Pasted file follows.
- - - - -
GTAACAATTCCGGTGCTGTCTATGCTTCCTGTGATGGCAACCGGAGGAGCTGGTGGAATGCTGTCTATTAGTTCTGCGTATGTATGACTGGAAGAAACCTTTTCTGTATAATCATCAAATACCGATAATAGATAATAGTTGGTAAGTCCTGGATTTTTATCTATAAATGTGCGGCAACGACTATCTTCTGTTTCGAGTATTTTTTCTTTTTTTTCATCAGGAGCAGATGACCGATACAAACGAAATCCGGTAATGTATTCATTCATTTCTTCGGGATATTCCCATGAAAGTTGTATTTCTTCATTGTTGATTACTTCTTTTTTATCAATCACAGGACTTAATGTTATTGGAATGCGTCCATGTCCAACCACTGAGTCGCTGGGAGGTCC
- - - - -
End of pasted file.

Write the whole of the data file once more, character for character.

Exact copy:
GTAACAATTCCGGTGCTGTCTATGCTTCCTGTGATGGCAACCGGAGGAGCTGGTGGAATGCTGTCTATTAGTTCTGCGTATGTATGACTGGAAGAAACCTTTTCTGTATAATCATCAAATACCGATAATAGATAATAGTTGGTAAGTCCTGGATTTTTATCTATAAATGTGCGGCAACGACTATCTTCTGTTTCGAGTATTTTTTCTTTTTTTTCATCAGGAGCAGATGACCGATACAAACGAAATCCGGTAATGTATTCATTCATTTCTTCGGGATATTCCCATGAAAGTTGTATTTCTTCATTGTTGATTACTTCTTTTTTATCAATCACAGGACTTAATGTTATTGGAATGCGTCCATGTCCAACCACTGAGTCGCTGGGAGGTCC